Women constantly complain that they are not losing weight in-spite of following a regular diet and exercise routine. WF team has put together top ten possible reasons why you are not losing weight. Check them out:
You might not be exercising enough
In addition to your cardio workouts, you need to lift weights for all your muscle groups at least 2 non-consecutive days a week. And, by lifting weights, that means using enough weight that you can complete the desired number of reps. For example, if you’re doing 12 bicep curls, you need to use enough weight that you can only do 12 bicep curls and not one more. Most people don’t lift enough weight to really challenge their muscles.
You’re not getting enough sleep
Lack of sleep can contribute to weight gain, though experts aren’t exactly sure why. Women who sleep 5 hours a night were more likely to gain weight than women who slept 7 hours a night
The reasons? Some studies have shown that losing sleep could affect metabolism by making you feel hungry, even if you’re not. Sleep deprivation may affect the secretion of cortisol, one of the hormones that regulates appetite. There’s also a theory that we move around less when we don’t get enough sleep, which means we burn less calories.
Getting enough sleep is crucial if you’re trying to lose weight, not just because of how it affects you physically, but mentally as well. Sleep deprivation makes you cranky, confused and can even make you feel depressed or angry. Make sleep a priority by trying to get to bed at the same time each night, shooting for about 8 hours, if you can manage it.
You’re too stressed out
You’re eating too much
Women tend to lose 1% muscle mass every year after 25-30 yrs of if not training. Leading to a drop in BMR, if muscle is not preserved . Some estimates show that muscle mass declines about 4% each decade from age 25 to 50. If you’re still eating the same number of calories as your metabolism drops, your weight may creep up over time. Start exercising and lifting weights NOW to keep your metabolism in check.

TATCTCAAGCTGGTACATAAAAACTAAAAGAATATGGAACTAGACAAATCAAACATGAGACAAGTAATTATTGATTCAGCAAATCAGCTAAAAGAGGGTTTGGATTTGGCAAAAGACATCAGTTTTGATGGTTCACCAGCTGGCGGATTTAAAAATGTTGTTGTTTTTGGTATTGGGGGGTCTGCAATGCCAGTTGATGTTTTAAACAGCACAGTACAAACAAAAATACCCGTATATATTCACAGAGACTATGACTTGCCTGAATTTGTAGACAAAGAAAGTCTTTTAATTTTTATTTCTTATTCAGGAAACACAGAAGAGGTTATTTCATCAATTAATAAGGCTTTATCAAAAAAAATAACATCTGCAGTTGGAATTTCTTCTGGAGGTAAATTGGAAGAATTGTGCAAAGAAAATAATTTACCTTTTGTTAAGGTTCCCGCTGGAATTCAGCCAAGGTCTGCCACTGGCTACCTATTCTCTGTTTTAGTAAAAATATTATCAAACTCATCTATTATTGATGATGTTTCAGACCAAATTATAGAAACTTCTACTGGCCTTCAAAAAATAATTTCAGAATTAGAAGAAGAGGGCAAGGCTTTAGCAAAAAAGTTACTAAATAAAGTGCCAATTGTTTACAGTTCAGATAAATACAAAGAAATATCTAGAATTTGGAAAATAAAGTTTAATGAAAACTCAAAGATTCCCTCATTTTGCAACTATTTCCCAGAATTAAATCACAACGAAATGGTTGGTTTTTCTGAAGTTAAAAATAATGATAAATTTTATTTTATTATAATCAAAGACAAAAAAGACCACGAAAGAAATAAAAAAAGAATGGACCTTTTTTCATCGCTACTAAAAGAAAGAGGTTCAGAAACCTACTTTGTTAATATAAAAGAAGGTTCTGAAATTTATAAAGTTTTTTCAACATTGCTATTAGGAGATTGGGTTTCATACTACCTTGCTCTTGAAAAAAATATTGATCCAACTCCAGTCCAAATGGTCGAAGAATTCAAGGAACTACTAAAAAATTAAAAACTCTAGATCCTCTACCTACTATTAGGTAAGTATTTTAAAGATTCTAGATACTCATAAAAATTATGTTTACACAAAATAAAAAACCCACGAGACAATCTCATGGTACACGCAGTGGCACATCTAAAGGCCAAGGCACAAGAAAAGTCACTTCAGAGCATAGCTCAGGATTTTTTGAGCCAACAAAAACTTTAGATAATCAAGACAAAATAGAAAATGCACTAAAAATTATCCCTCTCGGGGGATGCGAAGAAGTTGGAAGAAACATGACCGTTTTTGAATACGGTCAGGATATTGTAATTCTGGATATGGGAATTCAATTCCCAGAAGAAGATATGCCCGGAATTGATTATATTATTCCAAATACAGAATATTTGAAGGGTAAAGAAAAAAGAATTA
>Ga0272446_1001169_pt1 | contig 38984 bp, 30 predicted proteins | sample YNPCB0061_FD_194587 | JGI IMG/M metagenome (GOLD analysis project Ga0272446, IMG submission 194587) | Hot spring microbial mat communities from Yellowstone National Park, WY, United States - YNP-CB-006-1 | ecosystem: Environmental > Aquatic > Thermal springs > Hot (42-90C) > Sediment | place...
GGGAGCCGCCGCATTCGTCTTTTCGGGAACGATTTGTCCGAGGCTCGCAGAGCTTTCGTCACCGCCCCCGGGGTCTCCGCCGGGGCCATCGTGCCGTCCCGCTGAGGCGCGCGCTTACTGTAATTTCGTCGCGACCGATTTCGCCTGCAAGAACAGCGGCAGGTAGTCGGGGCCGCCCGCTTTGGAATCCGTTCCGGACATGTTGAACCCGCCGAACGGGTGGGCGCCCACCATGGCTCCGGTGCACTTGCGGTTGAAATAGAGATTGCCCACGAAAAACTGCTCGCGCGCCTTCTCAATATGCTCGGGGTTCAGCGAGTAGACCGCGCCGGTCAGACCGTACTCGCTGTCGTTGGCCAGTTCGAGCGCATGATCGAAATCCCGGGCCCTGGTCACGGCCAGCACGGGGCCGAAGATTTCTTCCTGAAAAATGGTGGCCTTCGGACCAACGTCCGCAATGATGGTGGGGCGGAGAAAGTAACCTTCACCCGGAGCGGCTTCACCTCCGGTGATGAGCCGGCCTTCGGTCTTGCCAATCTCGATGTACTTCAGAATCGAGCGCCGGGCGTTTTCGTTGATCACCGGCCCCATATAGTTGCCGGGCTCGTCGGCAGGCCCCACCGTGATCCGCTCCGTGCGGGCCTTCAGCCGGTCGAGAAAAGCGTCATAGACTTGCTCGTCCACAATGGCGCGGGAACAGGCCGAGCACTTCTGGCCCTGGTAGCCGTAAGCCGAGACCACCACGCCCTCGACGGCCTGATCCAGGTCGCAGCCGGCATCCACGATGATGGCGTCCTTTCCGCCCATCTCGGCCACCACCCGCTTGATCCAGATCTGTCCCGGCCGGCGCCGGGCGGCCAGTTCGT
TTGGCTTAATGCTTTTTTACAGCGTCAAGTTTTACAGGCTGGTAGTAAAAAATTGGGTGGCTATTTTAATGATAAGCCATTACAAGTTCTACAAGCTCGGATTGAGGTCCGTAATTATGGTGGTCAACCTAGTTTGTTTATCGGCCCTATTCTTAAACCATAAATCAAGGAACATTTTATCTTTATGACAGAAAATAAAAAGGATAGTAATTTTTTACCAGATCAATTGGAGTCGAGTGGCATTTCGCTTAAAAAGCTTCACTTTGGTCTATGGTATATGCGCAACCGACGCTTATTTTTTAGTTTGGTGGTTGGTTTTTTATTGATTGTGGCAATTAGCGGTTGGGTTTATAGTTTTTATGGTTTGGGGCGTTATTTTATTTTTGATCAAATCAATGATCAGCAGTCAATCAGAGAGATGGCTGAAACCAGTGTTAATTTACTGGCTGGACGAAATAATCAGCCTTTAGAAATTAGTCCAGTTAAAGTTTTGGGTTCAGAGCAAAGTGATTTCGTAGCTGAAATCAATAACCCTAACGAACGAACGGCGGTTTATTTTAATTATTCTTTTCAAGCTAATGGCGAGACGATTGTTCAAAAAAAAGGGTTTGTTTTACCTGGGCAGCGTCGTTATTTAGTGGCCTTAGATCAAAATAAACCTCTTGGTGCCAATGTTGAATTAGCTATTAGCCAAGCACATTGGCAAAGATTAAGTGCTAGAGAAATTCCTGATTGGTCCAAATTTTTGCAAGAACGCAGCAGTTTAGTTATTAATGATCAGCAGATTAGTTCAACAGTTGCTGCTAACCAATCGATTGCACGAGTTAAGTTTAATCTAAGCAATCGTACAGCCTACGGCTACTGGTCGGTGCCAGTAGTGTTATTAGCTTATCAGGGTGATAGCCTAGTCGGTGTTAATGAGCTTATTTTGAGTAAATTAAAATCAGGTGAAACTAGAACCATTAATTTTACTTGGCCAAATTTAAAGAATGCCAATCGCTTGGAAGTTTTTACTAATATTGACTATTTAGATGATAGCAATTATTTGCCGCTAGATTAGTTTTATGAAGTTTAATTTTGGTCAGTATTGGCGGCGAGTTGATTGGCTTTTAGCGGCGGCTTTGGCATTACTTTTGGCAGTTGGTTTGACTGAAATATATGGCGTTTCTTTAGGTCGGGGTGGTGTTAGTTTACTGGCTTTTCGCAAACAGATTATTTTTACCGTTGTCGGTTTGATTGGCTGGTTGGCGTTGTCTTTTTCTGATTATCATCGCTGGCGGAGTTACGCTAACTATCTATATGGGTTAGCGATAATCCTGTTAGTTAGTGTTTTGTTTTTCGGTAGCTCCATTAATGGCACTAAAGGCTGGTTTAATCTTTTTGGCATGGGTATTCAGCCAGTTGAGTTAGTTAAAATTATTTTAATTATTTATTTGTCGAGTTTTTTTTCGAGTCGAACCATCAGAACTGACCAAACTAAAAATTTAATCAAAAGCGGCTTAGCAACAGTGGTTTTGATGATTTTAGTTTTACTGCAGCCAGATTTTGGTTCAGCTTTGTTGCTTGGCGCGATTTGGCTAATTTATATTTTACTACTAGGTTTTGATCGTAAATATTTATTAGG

You’re not consistent with your exercise and healthy eating
Sticking with exercise starts with finding a program you enjoy and that fits in with your lifestyle, goals and needs. That means being realistic about what you’ll really accomplish each week rather than going by what you think you should be doing.
You blow it on the weekends
- Avoid a free-for-all weekend. Instead, choose one or two treats to enjoy and continue eating healthy the rest of the time.
- Avoid rewarding yourself with food. If you’ve been eating healthy all week, it’s natural to want to reward yourself with a yummy treat. That kind of thinking can set you back (much like a smoker who rewards himself for staying smoke-free with a cigarette). Instead of food, reward yourself with a calorie-free treat–a trip to the movies, a massage or a new pair of shoes.
- Keep moving. If you like to rest on the weekends, why not make your rests more active? Spend time taking a long walk with your family or tossing a football in the backyard.
You haven’t given yourself enough time to see results
Give your body time to respond to what you’re doing. It may be weeks or months before you see significant changes so don’t freak out if you’re not seeing results after only a few weeks. Being patient and taking it one day at a time will allow you to enjoy the journey instead of focusing on the destination.
You have a medical condition
There are any number of drugs that may have weight gain as a side effect for some people. Some common ones include hormonalmedications for birth control or menopause, oral steroids, some anti-depressants, diabetes medications and anti-psychotic medications.
You should get a diagnosis from a professional in order to determine whether your weight problems are medically-related.
You’ve hit a plateau
- Doing the same workouts over and over. Your body needs to be challenged to progress, so make sure you’re changing some part of your program every 4-6 weeks.
- Not eating enough calories. If your body doesn’t have enough fuel to sustain your level of activity, you can actually stop losing weight.
- Overtraining. If you exercise too much, the body sometimes responds by decreasing the amount of calories you burn during the rest of your day.
Read about whether you’ve hit a plateau by keeping an exercise calendar and tracking your workouts, how often you change them and whether you’re working too hard or need to boost your intensity.
You don’t need to lose weight
Take away all the reasons you want to lose weight that have anything to do with how you look. Now, look at what’s left…are there any other reasons that you need to lose weight? Are you at risk for medical conditions such as diabetes or heart disease? Is your BMI in an unhealthy range? Are you within your ideal weight range? If you’re at risk, losing weight may be important for staying healthy. But, if you’re very close to your goal and can’t seem to get rid of those last few pounds, ask yourself if you really need to lose them.